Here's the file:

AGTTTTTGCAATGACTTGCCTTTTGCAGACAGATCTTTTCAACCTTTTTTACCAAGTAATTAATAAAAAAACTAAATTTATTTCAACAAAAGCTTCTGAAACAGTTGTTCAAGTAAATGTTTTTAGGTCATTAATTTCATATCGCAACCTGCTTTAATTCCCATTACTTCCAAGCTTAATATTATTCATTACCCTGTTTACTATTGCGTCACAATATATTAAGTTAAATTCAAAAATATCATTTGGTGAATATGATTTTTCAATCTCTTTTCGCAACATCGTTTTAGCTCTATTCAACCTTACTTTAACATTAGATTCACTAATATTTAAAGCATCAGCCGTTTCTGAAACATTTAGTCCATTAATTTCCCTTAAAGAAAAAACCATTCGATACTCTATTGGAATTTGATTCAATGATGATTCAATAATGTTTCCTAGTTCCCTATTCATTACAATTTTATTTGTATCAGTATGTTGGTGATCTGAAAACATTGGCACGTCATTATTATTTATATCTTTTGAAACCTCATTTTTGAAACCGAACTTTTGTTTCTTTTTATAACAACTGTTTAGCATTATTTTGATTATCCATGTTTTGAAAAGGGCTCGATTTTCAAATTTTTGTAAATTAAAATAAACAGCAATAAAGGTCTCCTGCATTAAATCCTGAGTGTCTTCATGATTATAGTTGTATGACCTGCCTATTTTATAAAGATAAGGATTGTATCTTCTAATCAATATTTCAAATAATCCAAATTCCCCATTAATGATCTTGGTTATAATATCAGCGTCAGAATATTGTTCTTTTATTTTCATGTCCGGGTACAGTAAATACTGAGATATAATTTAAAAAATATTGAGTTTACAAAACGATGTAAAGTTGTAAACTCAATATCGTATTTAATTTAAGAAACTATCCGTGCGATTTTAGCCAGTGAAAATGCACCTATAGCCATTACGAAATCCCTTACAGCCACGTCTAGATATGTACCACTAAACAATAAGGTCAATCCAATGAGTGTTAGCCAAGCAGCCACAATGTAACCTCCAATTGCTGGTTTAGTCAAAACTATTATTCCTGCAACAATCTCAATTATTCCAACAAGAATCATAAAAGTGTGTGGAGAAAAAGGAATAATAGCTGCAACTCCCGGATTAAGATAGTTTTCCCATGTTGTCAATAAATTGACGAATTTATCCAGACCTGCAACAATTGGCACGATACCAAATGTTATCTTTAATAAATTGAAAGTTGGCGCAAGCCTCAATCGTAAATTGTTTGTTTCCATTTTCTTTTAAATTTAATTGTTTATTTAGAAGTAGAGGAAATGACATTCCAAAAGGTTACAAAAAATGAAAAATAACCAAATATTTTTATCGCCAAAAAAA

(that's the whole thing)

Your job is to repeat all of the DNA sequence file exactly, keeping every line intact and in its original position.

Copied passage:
AGTTTTTGCAATGACTTGCCTTTTGCAGACAGATCTTTTCAACCTTTTTTACCAAGTAATTAATAAAAAAACTAAATTTATTTCAACAAAAGCTTCTGAAACAGTTGTTCAAGTAAATGTTTTTAGGTCATTAATTTCATATCGCAACCTGCTTTAATTCCCATTACTTCCAAGCTTAATATTATTCATTACCCTGTTTACTATTGCGTCACAATATATTAAGTTAAATTCAAAAATATCATTTGGTGAATATGATTTTTCAATCTCTTTTCGCAACATCGTTTTAGCTCTATTCAACCTTACTTTAACATTAGATTCACTAATATTTAAAGCATCAGCCGTTTCTGAAACATTTAGTCCATTAATTTCCCTTAAAGAAAAAACCATTCGATACTCTATTGGAATTTGATTCAATGATGATTCAATAATGTTTCCTAGTTCCCTATTCATTACAATTTTATTTGTATCAGTATGTTGGTGATCTGAAAACATTGGCACGTCATTATTATTTATATCTTTTGAAACCTCATTTTTGAAACCGAACTTTTGTTTCTTTTTATAACAACTGTTTAGCATTATTTTGATTATCCATGTTTTGAAAAGGGCTCGATTTTCAAATTTTTGTAAATTAAAATAAACAGCAATAAAGGTCTCCTGCATTAAATCCTGAGTGTCTTCATGATTATAGTTGTATGACCTGCCTATTTTATAAAGATAAGGATTGTATCTTCTAATCAATATTTCAAATAATCCAAATTCCCCATTAATGATCTTGGTTATAATATCAGCGTCAGAATATTGTTCTTTTATTTTCATGTCCGGGTACAGTAAATACTGAGATATAATTTAAAAAATATTGAGTTTACAAAACGATGTAAAGTTGTAAACTCAATATCGTATTTAATTTAAGAAACTATCCGTGCGATTTTAGCCAGTGAAAATGCACCTATAGCCATTACGAAATCCCTTACAGCCACGTCTAGATATGTACCACTAAACAATAAGGTCAATCCAATGAGTGTTAGCCAAGCAGCCACAATGTAACCTCCAATTGCTGGTTTAGTCAAAACTATTATTCCTGCAACAATCTCAATTATTCCAACAAGAATCATAAAAGTGTGTGGAGAAAAAGGAATAATAGCTGCAACTCCCGGATTAAGATAGTTTTCCCATGTTGTCAATAAATTGACGAATTTATCCAGACCTGCAACAATTGGCACGATACCAAATGTTATCTTTAATAAATTGAAAGTTGGCGCAAGCCTCAATCGTAAATTGTTTGTTTCCATTTTCTTTTAAATTTAATTGTTTATTTAGAAGTAGAGGAAATGACATTCCAAAAGGTTACAAAAAATGAAAAATAACCAAATATTTTTATCGCCAAAAAAA